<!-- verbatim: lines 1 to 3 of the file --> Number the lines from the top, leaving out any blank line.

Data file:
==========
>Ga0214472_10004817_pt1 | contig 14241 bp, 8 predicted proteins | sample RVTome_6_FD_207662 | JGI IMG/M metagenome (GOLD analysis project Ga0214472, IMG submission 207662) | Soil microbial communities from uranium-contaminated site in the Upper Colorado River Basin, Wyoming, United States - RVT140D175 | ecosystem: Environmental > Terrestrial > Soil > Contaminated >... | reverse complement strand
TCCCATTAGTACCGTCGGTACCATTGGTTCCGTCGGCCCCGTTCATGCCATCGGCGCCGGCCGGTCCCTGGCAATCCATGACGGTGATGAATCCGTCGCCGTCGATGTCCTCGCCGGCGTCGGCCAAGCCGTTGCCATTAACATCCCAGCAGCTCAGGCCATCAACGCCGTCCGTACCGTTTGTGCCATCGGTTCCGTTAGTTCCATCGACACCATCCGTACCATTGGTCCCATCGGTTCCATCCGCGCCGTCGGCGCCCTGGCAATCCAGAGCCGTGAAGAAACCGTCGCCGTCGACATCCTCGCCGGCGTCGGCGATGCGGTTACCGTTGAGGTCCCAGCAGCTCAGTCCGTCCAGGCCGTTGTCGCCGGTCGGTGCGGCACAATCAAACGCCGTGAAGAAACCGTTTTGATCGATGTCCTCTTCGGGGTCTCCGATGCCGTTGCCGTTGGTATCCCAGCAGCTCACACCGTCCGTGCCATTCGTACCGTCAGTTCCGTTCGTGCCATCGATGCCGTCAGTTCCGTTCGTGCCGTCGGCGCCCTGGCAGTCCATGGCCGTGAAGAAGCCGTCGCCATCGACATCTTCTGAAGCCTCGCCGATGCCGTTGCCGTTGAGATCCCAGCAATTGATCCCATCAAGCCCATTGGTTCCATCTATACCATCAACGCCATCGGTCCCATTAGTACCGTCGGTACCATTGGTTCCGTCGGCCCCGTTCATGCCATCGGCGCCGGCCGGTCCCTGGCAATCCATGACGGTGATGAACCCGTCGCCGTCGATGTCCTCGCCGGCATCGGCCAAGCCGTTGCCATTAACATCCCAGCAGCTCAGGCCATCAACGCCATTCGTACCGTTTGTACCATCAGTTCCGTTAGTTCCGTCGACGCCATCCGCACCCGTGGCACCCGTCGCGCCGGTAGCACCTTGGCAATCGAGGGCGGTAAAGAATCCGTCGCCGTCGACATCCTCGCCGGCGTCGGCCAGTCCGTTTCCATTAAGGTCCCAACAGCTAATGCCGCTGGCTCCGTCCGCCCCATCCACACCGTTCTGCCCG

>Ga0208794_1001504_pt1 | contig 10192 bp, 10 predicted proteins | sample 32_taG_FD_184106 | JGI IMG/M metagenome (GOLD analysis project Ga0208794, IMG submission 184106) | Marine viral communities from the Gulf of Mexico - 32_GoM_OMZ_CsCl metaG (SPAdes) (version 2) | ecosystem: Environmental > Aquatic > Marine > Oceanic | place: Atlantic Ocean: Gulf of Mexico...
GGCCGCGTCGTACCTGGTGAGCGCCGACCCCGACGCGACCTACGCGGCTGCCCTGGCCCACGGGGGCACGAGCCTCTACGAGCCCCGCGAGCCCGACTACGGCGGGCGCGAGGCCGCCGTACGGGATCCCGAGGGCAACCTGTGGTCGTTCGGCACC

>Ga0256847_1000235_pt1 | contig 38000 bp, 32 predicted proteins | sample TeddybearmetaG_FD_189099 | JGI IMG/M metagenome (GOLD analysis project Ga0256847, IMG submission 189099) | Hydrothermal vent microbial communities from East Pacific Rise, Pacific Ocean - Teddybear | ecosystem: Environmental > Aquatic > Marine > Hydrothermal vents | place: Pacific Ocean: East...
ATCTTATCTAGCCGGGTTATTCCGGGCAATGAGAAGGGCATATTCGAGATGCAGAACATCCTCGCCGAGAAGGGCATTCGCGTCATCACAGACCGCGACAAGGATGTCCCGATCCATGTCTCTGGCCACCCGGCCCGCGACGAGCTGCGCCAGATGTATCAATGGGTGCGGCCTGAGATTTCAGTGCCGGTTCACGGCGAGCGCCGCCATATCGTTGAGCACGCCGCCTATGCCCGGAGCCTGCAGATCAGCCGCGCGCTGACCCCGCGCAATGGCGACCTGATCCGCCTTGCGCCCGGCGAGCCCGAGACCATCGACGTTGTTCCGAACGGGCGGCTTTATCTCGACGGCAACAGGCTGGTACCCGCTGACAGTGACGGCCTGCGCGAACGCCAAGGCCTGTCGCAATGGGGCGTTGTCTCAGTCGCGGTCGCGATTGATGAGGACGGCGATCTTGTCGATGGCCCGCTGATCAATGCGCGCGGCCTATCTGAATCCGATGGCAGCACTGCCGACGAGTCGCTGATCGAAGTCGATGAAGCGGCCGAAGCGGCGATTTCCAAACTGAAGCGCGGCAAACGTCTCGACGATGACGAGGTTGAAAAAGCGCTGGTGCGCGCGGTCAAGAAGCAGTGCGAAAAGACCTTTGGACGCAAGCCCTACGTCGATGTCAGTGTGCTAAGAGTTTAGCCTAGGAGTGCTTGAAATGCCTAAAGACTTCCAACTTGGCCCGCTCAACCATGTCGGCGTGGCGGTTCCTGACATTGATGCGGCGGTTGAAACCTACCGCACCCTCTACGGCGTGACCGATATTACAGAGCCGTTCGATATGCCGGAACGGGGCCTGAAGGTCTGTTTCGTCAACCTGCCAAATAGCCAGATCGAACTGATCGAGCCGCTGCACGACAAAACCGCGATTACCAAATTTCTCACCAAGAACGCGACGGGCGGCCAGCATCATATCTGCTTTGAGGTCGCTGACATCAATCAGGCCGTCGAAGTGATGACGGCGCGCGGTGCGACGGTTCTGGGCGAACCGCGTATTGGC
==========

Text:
>Ga0214472_10004817_pt1 | contig 14241 bp, 8 predicted proteins | sample RVTome_6_FD_207662 | JGI IMG/M metagenome (GOLD analysis project Ga0214472, IMG submission 207662) | Soil microbial communities from uranium-contaminated site in the Upper Colorado River Basin, Wyoming, United States - RVT140D175 | ecosystem: Environmental > Terrestrial > Soil > Contaminated >... | reverse complement strand
TCCCATTAGTACCGTCGGTACCATTGGTTCCGTCGGCCCCGTTCATGCCATCGGCGCCGGCCGGTCCCTGGCAATCCATGACGGTGATGAATCCGTCGCCGTCGATGTCCTCGCCGGCGTCGGCCAAGCCGTTGCCATTAACATCCCAGCAGCTCAGGCCATCAACGCCGTCCGTACCGTTTGTGCCATCGGTTCCGTTAGTTCCATCGACACCATCCGTACCATTGGTCCCATCGGTTCCATCCGCGCCGTCGGCGCCCTGGCAATCCAGAGCCGTGAAGAAACCGTCGCCGTCGACATCCTCGCCGGCGTCGGCGATGCGGTTACCGTTGAGGTCCCAGCAGCTCAGTCCGTCCAGGCCGTTGTCGCCGGTCGGTGCGGCACAATCAAACGCCGTGAAGAAACCGTTTTGATCGATGTCCTCTTCGGGGTCTCCGATGCCGTTGCCGTTGGTATCCCAGCAGCTCACACCGTCCGTGCCATTCGTACCGTCAGTTCCGTTCGTGCCATCGATGCCGTCAGTTCCGTTCGTGCCGTCGGCGCCCTGGCAGTCCATGGCCGTGAAGAAGCCGTCGCCATCGACATCTTCTGAAGCCTCGCCGATGCCGTTGCCGTTGAGATCCCAGCAATTGATCCCATCAAGCCCATTGGTTCCATCTATACCATCAACGCCATCGGTCCCATTAGTACCGTCGGTACCATTGGTTCCGTCGGCCCCGTTCATGCCATCGGCGCCGGCCGGTCCCTGGCAATCCATGACGGTGATGAACCCGTCGCCGTCGATGTCCTCGCCGGCATCGGCCAAGCCGTTGCCATTAACATCCCAGCAGCTCAGGCCATCAACGCCATTCGTACCGTTTGTACCATCAGTTCCGTTAGTTCCGTCGACGCCATCCGCACCCGTGGCACCCGTCGCGCCGGTAGCACCTTGGCAATCGAGGGCGGTAAAGAATCCGTCGCCGTCGACATCCTCGCCGGCGTCGGCCAGTCCGTTTCCATTAAGGTCCCAACAGCTAATGCCGCTGGCTCCGTCCGCCCCATCCACACCGTTCTGCCCG

>Ga0208794_1001504_pt1 | contig 10192 bp, 10 predicted proteins | sample 32_taG_FD_184106 | JGI IMG/M metagenome (GOLD analysis project Ga0208794, IMG submission 184106) | Marine viral communities from the Gulf of Mexico - 32_GoM_OMZ_CsCl metaG (SPAdes) (version 2) | ecosystem: Environmental > Aquatic > Marine > Oceanic | place: Atlantic Ocean: Gulf of Mexico...